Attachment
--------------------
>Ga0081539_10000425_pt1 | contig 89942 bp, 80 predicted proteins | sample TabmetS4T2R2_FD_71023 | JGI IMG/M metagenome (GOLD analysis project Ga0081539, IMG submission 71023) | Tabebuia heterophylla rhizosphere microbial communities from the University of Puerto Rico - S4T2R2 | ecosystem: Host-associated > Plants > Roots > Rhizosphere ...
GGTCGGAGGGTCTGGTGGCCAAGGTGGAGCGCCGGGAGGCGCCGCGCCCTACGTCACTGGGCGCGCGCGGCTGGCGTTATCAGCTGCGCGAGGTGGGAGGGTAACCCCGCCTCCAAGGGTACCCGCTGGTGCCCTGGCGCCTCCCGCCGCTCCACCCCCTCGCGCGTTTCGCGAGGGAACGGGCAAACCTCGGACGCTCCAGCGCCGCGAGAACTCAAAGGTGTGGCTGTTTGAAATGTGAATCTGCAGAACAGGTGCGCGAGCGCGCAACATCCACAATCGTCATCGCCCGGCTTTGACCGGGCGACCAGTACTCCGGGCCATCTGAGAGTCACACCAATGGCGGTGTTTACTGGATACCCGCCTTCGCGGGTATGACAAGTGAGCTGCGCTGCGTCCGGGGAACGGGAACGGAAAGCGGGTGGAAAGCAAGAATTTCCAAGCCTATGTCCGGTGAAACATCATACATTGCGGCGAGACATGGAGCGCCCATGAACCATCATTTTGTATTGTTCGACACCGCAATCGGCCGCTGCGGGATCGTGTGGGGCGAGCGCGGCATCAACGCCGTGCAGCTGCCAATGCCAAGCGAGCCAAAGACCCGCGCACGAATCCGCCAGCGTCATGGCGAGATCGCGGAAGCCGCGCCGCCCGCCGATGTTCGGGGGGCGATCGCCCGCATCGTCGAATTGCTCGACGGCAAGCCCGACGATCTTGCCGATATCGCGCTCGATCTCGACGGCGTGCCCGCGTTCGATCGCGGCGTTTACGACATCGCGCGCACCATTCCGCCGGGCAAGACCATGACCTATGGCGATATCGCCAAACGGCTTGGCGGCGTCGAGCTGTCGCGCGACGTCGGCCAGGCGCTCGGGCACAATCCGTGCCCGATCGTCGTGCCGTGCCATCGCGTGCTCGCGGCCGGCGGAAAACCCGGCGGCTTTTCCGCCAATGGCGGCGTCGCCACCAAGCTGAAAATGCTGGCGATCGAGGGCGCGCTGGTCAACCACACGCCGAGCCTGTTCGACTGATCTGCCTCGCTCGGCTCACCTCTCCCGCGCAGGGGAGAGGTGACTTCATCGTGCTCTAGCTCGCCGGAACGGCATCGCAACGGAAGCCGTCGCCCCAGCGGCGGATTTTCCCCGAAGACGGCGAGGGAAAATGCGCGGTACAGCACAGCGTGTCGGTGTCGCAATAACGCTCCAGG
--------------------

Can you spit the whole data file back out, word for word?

>Ga0081539_10000425_pt1 | contig 89942 bp, 80 predicted proteins | sample TabmetS4T2R2_FD_71023 | JGI IMG/M metagenome (GOLD analysis project Ga0081539, IMG submission 71023) | Tabebuia heterophylla rhizosphere microbial communities from the University of Puerto Rico - S4T2R2 | ecosystem: Host-associated > Plants > Roots > Rhizosphere ...
GGTCGGAGGGTCTGGTGGCCAAGGTGGAGCGCCGGGAGGCGCCGCGCCCTACGTCACTGGGCGCGCGCGGCTGGCGTTATCAGCTGCGCGAGGTGGGAGGGTAACCCCGCCTCCAAGGGTACCCGCTGGTGCCCTGGCGCCTCCCGCCGCTCCACCCCCTCGCGCGTTTCGCGAGGGAACGGGCAAACCTCGGACGCTCCAGCGCCGCGAGAACTCAAAGGTGTGGCTGTTTGAAATGTGAATCTGCAGAACAGGTGCGCGAGCGCGCAACATCCACAATCGTCATCGCCCGGCTTTGACCGGGCGACCAGTACTCCGGGCCATCTGAGAGTCACACCAATGGCGGTGTTTACTGGATACCCGCCTTCGCGGGTATGACAAGTGAGCTGCGCTGCGTCCGGGGAACGGGAACGGAAAGCGGGTGGAAAGCAAGAATTTCCAAGCCTATGTCCGGTGAAACATCATACATTGCGGCGAGACATGGAGCGCCCATGAACCATCATTTTGTATTGTTCGACACCGCAATCGGCCGCTGCGGGATCGTGTGGGGCGAGCGCGGCATCAACGCCGTGCAGCTGCCAATGCCAAGCGAGCCAAAGACCCGCGCACGAATCCGCCAGCGTCATGGCGAGATCGCGGAAGCCGCGCCGCCCGCCGATGTTCGGGGGGCGATCGCCCGCATCGTCGAATTGCTCGACGGCAAGCCCGACGATCTTGCCGATATCGCGCTCGATCTCGACGGCGTGCCCGCGTTCGATCGCGGCGTTTACGACATCGCGCGCACCATTCCGCCGGGCAAGACCATGACCTATGGCGATATCGCCAAACGGCTTGGCGGCGTCGAGCTGTCGCGCGACGTCGGCCAGGCGCTCGGGCACAATCCGTGCCCGATCGTCGTGCCGTGCCATCGCGTGCTCGCGGCCGGCGGAAAACCCGGCGGCTTTTCCGCCAATGGCGGCGTCGCCACCAAGCTGAAAATGCTGGCGATCGAGGGCGCGCTGGTCAACCACACGCCGAGCCTGTTCGACTGATCTGCCTCGCTCGGCTCACCTCTCCCGCGCAGGGGAGAGGTGACTTCATCGTGCTCTAGCTCGCCGGAACGGCATCGCAACGGAAGCCGTCGCCCCAGCGGCGGATTTTCCCCGAAGACGGCGAGGGAAAATGCGCGGTACAGCACAGCGTGTCGGTGTCGCAATAACGCTCCAGG